Examining the Empirical Realities of Proactive Policing Through Systematic Observations and Computer-Aided Dispatch Data
George Mason University (2020)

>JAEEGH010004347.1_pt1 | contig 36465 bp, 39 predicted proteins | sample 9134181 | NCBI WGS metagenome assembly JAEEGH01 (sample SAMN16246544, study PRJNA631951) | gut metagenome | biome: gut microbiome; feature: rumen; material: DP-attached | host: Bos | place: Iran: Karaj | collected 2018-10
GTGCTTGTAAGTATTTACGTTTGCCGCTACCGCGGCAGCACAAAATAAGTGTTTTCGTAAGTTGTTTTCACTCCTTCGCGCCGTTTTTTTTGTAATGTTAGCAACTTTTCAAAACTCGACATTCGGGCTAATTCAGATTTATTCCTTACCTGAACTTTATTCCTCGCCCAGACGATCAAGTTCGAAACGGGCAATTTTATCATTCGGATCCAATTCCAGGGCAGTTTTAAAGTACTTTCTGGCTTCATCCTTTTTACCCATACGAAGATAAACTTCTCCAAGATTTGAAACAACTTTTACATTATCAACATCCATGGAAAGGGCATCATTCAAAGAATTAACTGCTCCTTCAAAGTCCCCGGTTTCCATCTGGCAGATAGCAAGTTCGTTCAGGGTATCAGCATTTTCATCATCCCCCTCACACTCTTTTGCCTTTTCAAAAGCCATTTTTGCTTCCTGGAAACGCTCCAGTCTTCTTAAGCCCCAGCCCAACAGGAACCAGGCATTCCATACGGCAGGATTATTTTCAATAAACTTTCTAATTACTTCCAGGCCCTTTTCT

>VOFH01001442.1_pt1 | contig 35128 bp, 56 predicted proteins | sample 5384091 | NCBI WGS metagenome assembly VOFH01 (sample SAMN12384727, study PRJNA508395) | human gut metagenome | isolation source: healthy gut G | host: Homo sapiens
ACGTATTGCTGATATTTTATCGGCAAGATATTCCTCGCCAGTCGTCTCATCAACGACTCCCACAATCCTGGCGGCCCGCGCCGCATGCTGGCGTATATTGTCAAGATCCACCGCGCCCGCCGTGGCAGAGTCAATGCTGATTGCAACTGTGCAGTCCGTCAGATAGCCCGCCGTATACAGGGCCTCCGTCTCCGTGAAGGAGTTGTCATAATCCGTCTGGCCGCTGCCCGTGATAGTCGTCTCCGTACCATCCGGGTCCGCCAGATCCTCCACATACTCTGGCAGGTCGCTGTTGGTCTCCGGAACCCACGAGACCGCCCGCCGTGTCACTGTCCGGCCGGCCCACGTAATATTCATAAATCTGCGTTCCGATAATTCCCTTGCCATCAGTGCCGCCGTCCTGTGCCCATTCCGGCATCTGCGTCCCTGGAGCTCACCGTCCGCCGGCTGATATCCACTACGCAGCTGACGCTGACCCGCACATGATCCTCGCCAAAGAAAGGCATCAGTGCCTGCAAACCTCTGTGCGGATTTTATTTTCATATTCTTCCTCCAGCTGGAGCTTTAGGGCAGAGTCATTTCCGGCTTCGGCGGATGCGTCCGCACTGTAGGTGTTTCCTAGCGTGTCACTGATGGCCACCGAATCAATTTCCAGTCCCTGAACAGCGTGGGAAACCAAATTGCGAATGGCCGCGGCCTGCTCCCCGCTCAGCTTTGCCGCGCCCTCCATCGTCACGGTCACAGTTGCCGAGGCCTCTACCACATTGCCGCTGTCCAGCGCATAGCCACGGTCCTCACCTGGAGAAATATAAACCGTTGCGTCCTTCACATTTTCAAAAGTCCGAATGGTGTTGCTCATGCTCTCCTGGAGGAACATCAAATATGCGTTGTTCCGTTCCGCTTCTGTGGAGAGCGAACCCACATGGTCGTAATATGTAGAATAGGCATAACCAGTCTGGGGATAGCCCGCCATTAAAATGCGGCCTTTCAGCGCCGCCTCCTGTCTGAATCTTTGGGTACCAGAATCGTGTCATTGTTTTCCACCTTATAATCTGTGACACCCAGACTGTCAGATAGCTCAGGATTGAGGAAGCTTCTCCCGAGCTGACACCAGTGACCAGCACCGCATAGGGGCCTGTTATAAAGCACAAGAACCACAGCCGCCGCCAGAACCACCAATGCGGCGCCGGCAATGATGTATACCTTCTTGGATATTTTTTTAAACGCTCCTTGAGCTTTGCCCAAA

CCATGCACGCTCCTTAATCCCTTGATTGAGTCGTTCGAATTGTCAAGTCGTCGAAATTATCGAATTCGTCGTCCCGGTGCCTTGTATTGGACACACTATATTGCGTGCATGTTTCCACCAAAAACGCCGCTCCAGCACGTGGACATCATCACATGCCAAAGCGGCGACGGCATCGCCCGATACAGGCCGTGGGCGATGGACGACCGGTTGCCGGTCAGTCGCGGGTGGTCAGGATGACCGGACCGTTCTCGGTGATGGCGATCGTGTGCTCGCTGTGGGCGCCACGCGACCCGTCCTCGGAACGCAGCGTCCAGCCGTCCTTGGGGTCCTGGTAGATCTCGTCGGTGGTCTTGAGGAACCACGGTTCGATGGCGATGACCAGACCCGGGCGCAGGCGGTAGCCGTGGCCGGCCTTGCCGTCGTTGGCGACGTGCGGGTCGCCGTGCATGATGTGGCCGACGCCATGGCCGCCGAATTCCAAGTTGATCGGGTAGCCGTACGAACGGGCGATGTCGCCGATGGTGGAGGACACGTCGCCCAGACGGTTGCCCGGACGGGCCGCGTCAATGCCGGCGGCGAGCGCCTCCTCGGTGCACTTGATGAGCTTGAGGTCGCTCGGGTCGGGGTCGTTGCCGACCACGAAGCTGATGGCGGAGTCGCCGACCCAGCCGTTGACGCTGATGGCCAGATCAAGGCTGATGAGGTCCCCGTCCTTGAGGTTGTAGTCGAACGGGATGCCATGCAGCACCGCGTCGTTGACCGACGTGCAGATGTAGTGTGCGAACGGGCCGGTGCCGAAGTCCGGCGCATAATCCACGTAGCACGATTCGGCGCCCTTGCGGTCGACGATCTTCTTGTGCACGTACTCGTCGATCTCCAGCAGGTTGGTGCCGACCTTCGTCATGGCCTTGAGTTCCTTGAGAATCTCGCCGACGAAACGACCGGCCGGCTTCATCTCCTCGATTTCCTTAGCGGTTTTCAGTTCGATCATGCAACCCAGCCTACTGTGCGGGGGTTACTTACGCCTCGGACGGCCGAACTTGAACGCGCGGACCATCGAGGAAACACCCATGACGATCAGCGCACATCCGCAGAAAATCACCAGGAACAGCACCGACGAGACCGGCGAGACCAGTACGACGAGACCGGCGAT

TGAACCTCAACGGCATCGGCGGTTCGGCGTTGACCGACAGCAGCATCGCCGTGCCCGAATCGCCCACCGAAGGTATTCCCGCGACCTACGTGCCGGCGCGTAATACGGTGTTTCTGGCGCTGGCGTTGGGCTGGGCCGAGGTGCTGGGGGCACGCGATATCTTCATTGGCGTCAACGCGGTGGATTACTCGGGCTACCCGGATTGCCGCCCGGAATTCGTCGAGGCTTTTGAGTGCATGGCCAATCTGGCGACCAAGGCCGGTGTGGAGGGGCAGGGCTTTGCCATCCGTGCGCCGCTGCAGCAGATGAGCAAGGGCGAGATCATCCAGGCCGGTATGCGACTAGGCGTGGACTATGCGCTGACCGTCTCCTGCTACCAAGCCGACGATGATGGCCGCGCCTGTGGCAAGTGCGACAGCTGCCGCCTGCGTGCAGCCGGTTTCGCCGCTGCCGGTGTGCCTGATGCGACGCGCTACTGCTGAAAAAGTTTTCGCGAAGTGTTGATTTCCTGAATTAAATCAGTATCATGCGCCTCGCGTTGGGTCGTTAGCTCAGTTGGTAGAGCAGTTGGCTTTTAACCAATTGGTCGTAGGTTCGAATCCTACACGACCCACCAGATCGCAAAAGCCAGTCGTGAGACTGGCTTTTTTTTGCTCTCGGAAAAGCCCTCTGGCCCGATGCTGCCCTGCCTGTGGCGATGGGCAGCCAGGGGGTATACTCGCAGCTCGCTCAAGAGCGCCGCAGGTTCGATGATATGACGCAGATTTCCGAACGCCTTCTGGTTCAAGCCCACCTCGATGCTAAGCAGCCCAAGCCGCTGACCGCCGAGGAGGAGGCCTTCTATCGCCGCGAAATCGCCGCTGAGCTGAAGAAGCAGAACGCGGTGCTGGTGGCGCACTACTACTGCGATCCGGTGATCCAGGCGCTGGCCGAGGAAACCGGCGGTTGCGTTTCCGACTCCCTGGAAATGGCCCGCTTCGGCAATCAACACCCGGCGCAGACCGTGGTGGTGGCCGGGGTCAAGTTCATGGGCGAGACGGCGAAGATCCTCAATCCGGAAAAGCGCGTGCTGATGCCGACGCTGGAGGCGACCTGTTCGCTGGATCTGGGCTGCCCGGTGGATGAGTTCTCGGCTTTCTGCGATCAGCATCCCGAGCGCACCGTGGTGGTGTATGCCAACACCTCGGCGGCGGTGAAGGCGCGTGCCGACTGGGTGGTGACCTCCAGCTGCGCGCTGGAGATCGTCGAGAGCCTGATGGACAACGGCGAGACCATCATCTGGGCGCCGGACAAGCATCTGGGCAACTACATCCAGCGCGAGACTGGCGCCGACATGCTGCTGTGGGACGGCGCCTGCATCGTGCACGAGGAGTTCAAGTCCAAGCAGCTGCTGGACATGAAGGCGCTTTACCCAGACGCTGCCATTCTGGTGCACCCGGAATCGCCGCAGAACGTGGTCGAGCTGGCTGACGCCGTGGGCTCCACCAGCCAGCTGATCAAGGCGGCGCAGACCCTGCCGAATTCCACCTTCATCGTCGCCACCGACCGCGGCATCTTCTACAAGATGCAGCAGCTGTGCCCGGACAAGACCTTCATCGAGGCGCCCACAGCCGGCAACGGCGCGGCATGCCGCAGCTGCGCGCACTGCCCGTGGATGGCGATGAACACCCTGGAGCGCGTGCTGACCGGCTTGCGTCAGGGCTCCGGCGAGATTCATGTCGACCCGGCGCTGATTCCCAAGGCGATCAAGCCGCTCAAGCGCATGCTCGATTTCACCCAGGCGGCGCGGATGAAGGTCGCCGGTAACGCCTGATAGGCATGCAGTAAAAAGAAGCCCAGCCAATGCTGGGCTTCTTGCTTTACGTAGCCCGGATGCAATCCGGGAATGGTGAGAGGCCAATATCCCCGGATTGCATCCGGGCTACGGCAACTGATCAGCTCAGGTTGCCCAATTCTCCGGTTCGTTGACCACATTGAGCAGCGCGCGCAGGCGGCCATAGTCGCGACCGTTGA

The 2017 National Academies of Sciences (NAS) Committee and Report on Proactive Policing highlighted what we know about the effects of proactive policing practices on crime prevention and police–community relations. However, the evaluation evidence reviewed by the NAS, which largely comes from case studies of carefully managed proactive initiatives, does not provide a basis for estimating how extensively these practices are used or whether they are used in the most effective ways. Accordingly, it is unclear whether police proactivity as practiced on an everyday basis reflects optimal strategies and implementation methods as recommended by the NAS. This study addresses this knowledge gap by analyzing almost 2 million computer-aided dispatch records from four agencies and systematically observing 84 officers for more than 180 hours to better understand the empirical realities of police proactivity. The findings indicate a major difference between the types of proactive interventions supported by research and the practice of everyday police proactivity. Specifically, proactive policing practices are limited in scope and are often implemented in less than optimal ways. A large proportion of proactive activities are also not recorded, rewarded, or supervised, indicating that patrol commanders may have little control over, or awareness of, proactive deployment. From an evidence-based policing perspective, much more effort is needed to record and track proactivity to measure its impacts (both positive and negative) and align it with what we now know about effective proactive activity from research.
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